A recent report by the Bank of Italy looks at why the various banks of Italy use derivatives. Specifically, the central bank of that country wanted to know: is it a matter of hedging? Or is it a matter of keeping a proprietary book?
Hedge fund managers and other pursuers of alpha will be interested in this paper to the extent that they find themselves on the opposite side of transactions with banks. It is often important to understand why your counterparty is in the transaction.
The short answer: banks chiefly use derivatives for hedging.
The authors of the paper are: Luigi Infante; Stefano Piermattei; Raffaele Santioni; and Bianca Sorvillo. They use the B of I’s quarterly supervisory data to look at that country’s banks’ use of derivatives through the period 2003-2017. The supervisory data includes information on: (a) the types of derivatives used; (b) notional amounts and relative fair values; (c) classifications in the banking or trading book. The “banking book” consists of all assets being held to maturity, while the “trading book” consists of assets and liabilities for which a trading intention exists.
Banks unsurprisingly use derivatives to hedge against possible moves in interest rates, and against counterparty default. At the end of 2017, interest rate derivatives accounted for a little less than 90% of the outstanding amounts of such instruments held by Italy’s banks. Within that family of derivatives, the interest rates swaps dominate.
The report also finds that banks holding more capital and with greater liquidity in their asset base rely less on derivatives than do those with smaller numbers in either respect. This indicates that capital and liquidity are substitutes for derivatives, which in turn answers the original question. Capital and liquidity are substitutes precisely for the hedging purpose of derivatives.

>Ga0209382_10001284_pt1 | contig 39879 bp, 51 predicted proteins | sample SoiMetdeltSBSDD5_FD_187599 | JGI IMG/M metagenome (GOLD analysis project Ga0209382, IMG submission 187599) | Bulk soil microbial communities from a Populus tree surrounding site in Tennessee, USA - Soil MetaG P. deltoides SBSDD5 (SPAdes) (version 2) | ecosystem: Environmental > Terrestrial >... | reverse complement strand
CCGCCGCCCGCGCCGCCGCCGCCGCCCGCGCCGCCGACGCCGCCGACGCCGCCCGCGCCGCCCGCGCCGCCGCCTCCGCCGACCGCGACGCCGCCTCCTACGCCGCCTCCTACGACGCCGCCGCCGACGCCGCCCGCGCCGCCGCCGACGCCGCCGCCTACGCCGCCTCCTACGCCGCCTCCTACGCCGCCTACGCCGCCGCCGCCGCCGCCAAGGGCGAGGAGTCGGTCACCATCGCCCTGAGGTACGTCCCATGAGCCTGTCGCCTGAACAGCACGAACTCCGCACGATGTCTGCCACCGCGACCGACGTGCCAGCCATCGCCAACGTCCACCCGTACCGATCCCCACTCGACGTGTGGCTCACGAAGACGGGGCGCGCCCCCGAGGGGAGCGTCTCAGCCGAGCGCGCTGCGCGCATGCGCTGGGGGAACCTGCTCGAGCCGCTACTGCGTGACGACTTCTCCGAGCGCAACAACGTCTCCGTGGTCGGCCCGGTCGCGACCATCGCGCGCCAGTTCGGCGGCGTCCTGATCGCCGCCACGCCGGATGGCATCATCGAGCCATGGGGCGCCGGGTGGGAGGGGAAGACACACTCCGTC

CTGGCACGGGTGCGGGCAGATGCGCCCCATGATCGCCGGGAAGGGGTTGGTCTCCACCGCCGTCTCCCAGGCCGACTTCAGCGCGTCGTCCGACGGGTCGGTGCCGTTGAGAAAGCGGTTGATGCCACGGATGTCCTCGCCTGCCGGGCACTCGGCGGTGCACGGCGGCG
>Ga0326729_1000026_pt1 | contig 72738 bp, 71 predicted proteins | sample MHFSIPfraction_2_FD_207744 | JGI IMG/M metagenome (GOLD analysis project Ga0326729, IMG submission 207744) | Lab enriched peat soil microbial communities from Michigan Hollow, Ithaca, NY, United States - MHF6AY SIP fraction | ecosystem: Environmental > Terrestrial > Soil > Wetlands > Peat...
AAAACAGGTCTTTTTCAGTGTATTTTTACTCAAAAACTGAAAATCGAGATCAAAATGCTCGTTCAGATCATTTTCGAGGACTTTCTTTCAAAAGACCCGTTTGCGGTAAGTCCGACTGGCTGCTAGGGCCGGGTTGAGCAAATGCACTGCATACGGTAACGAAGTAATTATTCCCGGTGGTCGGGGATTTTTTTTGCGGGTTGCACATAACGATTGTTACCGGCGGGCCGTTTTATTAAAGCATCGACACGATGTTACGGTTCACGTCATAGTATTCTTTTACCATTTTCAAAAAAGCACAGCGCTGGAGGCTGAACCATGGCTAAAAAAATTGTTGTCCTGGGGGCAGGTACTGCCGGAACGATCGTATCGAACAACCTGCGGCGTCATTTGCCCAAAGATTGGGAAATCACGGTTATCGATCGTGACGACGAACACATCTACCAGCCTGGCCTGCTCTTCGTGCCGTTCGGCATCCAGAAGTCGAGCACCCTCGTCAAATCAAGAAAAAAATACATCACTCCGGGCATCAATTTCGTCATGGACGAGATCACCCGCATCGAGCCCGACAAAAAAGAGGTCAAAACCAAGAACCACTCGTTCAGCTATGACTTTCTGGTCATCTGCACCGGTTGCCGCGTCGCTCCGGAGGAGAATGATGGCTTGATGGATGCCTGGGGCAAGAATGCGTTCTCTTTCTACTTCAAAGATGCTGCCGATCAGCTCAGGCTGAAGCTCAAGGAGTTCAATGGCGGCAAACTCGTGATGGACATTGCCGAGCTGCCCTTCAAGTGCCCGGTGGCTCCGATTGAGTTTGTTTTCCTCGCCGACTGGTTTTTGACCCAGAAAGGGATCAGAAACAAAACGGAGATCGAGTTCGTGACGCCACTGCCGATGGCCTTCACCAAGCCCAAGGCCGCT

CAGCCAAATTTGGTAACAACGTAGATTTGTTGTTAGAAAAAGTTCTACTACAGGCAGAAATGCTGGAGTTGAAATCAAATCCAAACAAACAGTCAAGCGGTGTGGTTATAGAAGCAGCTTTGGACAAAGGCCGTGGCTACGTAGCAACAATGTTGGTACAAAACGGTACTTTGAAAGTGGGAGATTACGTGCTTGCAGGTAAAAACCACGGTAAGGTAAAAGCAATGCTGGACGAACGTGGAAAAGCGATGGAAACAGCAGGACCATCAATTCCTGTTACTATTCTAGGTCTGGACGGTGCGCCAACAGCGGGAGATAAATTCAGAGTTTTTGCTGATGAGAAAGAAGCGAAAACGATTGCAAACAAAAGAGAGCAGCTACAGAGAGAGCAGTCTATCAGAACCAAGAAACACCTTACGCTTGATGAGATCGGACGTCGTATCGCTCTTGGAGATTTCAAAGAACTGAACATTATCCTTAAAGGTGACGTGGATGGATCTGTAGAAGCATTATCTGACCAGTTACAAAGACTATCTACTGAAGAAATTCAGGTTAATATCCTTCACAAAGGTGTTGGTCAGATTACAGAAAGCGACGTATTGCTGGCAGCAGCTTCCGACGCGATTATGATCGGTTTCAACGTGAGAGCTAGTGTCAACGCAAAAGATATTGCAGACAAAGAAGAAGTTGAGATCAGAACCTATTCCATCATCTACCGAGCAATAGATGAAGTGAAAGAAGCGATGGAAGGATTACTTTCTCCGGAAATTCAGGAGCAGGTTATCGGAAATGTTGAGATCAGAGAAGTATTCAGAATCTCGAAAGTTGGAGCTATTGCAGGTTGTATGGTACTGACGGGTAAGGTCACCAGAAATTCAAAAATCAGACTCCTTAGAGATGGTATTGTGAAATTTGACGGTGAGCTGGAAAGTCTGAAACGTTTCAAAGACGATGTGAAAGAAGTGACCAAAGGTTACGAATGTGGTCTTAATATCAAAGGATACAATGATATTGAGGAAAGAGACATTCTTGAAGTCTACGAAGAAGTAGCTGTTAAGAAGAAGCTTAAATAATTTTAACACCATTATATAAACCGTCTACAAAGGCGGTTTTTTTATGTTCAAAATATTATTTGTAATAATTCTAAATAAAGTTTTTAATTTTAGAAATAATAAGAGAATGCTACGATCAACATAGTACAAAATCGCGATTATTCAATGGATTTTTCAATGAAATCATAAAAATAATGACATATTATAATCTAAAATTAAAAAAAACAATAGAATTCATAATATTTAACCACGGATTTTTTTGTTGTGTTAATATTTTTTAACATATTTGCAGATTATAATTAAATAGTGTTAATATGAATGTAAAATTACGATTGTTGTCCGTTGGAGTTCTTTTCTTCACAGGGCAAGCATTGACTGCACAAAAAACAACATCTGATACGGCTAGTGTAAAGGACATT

The report reviews some basics about the function and significance of banks: they are in the business of transforming short-term liabilities into long-term assets. When interest rates move, the mismatch in the time horizon between liabilities and assets becomes a matter of risk. This is precisely why banks need to hedge against interest rate moves.
The difference at any given time between the assets and the liabilities maturing within 12 months may be called the “short-term duration gap” or somewhat more concisely the maturity gap. In general, the maturity gap is positively associated with long positions, negatively associated with short.
Private Loans and Banking Groups
Another key point in understanding the role of derivatives in banks: some banks lend more to the private sector than others. Private sector loans are generally higher risk (a public sector default is a very rate, sometimes a world-historical, event). So, the more such loans a bank make, one might infer, the more hedging it must do. The Bank of Italy report says that banks belonging to banking groups make fewer private sector loans than do stand-alone banks. Despite this, membership in a banking group is positively correlated with the use of derivatives.
The reason: membership in a group allows a bank, even one that is comparatively small, to make use of economies of scale in banking. The exploitation of group-level resources—or the adequate level of activity and the specialized resources necessary to manage the contracts—frees them to participate more actively in the derivatives markets than stand-alone banks their size could. This effect overwhelms the impact of their relatively low reliance on private sector loans. Indeed, in Italy 80% of the market for derivatives is accounting for by the five largest banking groups.
But, to return to the question that set this study in motion: banks generally use derivatives to hedge much more than to trade. This conclusion is, the authors say, robust to different specifications. This remains their conclusion, for example, when they control for the presence of censored observations in the sample and for the cross-sectional dependence of bank activity.
Much of the previous academic work on this subject has been US-centered, and the authors note that they are widening the discussion by looking at the Italian interface of banks and derivatives. It is an appropriate widening, because the regulatory and industry structure in the US is in some important respects sui generis.